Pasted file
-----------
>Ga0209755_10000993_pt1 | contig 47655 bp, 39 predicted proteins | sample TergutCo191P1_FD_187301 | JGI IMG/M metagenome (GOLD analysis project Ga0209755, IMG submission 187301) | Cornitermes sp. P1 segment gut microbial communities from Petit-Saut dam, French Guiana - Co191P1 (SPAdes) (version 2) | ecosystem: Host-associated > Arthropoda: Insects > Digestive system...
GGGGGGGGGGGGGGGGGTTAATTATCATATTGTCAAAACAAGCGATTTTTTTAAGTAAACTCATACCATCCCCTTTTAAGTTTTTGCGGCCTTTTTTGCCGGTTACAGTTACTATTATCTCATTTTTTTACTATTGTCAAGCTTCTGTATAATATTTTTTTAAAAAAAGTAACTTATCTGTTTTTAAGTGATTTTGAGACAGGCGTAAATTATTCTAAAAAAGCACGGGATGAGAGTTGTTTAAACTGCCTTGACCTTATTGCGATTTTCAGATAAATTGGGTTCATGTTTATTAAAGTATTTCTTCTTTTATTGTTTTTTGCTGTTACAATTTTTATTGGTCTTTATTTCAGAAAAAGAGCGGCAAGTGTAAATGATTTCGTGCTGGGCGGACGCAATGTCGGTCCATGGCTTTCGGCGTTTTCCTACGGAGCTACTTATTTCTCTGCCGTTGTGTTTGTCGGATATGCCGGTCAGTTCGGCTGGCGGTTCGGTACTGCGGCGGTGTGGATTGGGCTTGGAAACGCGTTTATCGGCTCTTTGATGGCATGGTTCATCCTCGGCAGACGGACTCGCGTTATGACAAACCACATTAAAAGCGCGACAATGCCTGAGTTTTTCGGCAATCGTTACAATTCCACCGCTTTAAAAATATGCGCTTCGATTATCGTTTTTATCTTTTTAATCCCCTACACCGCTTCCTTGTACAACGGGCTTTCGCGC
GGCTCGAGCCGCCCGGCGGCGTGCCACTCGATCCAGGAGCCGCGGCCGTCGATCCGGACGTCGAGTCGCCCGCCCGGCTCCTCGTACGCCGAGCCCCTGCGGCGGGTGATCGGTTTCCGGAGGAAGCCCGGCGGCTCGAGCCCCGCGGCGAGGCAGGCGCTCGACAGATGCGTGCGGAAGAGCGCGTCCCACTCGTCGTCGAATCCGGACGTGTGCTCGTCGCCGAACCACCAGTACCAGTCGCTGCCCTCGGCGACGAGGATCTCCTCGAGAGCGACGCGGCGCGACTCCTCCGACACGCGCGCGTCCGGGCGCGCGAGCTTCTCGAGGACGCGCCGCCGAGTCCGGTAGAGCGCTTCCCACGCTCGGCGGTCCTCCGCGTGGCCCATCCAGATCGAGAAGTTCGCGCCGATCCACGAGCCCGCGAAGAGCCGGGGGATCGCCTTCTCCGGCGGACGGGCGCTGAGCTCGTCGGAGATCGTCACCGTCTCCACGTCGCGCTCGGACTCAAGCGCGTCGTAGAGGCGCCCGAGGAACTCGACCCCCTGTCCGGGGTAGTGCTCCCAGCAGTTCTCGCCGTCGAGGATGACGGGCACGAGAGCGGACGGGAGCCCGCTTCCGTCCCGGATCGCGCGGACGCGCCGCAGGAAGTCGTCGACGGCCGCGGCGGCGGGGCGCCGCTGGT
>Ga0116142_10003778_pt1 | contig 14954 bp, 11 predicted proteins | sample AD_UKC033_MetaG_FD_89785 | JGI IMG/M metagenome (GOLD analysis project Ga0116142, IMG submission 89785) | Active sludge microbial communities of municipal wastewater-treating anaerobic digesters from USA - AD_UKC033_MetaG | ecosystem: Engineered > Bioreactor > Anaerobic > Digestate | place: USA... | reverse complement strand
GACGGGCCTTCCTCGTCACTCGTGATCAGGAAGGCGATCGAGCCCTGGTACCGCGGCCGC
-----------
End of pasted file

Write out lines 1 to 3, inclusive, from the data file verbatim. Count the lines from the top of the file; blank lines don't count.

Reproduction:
>Ga0209755_10000993_pt1 | contig 47655 bp, 39 predicted proteins | sample TergutCo191P1_FD_187301 | JGI IMG/M metagenome (GOLD analysis project Ga0209755, IMG submission 187301) | Cornitermes sp. P1 segment gut microbial communities from Petit-Saut dam, French Guiana - Co191P1 (SPAdes) (version 2) | ecosystem: Host-associated > Arthropoda: Insects > Digestive system...
GGGGGGGGGGGGGGGGGTTAATTATCATATTGTCAAAACAAGCGATTTTTTTAAGTAAACTCATACCATCCCCTTTTAAGTTTTTGCGGCCTTTTTTGCCGGTTACAGTTACTATTATCTCATTTTTTTACTATTGTCAAGCTTCTGTATAATATTTTTTTAAAAAAAGTAACTTATCTGTTTTTAAGTGATTTTGAGACAGGCGTAAATTATTCTAAAAAAGCACGGGATGAGAGTTGTTTAAACTGCCTTGACCTTATTGCGATTTTCAGATAAATTGGGTTCATGTTTATTAAAGTATTTCTTCTTTTATTGTTTTTTGCTGTTACAATTTTTATTGGTCTTTATTTCAGAAAAAGAGCGGCAAGTGTAAATGATTTCGTGCTGGGCGGACGCAATGTCGGTCCATGGCTTTCGGCGTTTTCCTACGGAGCTACTTATTTCTCTGCCGTTGTGTTTGTCGGATATGCCGGTCAGTTCGGCTGGCGGTTCGGTACTGCGGCGGTGTGGATTGGGCTTGGAAACGCGTTTATCGGCTCTTTGATGGCATGGTTCATCCTCGGCAGACGGACTCGCGTTATGACAAACCACATTAAAAGCGCGACAATGCCTGAGTTTTTCGGCAATCGTTACAATTCCACCGCTTTAAAAATATGCGCTTCGATTATCGTTTTTATCTTTTTAATCCCCTACACCGCTTCCTTGTACAACGGGCTTTCGCGC
GGCTCGAGCCGCCCGGCGGCGTGCCACTCGATCCAGGAGCCGCGGCCGTCGATCCGGACGTCGAGTCGCCCGCCCGGCTCCTCGTACGCCGAGCCCCTGCGGCGGGTGATCGGTTTCCGGAGGAAGCCCGGCGGCTCGAGCCCCGCGGCGAGGCAGGCGCTCGACAGATGCGTGCGGAAGAGCGCGTCCCACTCGTCGTCGAATCCGGACGTGTGCTCGTCGCCGAACCACCAGTACCAGTCGCTGCCCTCGGCGACGAGGATCTCCTCGAGAGCGACGCGGCGCGACTCCTCCGACACGCGCGCGTCCGGGCGCGCGAGCTTCTCGAGGACGCGCCGCCGAGTCCGGTAGAGCGCTTCCCACGCTCGGCGGTCCTCCGCGTGGCCCATCCAGATCGAGAAGTTCGCGCCGATCCACGAGCCCGCGAAGAGCCGGGGGATCGCCTTCTCCGGCGGACGGGCGCTGAGCTCGTCGGAGATCGTCACCGTCTCCACGTCGCGCTCGGACTCAAGCGCGTCGTAGAGGCGCCCGAGGAACTCGACCCCCTGTCCGGGGTAGTGCTCCCAGCAGTTCTCGCCGTCGAGGATGACGGGCACGAGAGCGGACGGGAGCCCGCTTCCGTCCCGGATCGCGCGGACGCGCCGCAGGAAGTCGTCGACGGCCGCGGCGGCGGGGCGCCGCTGGT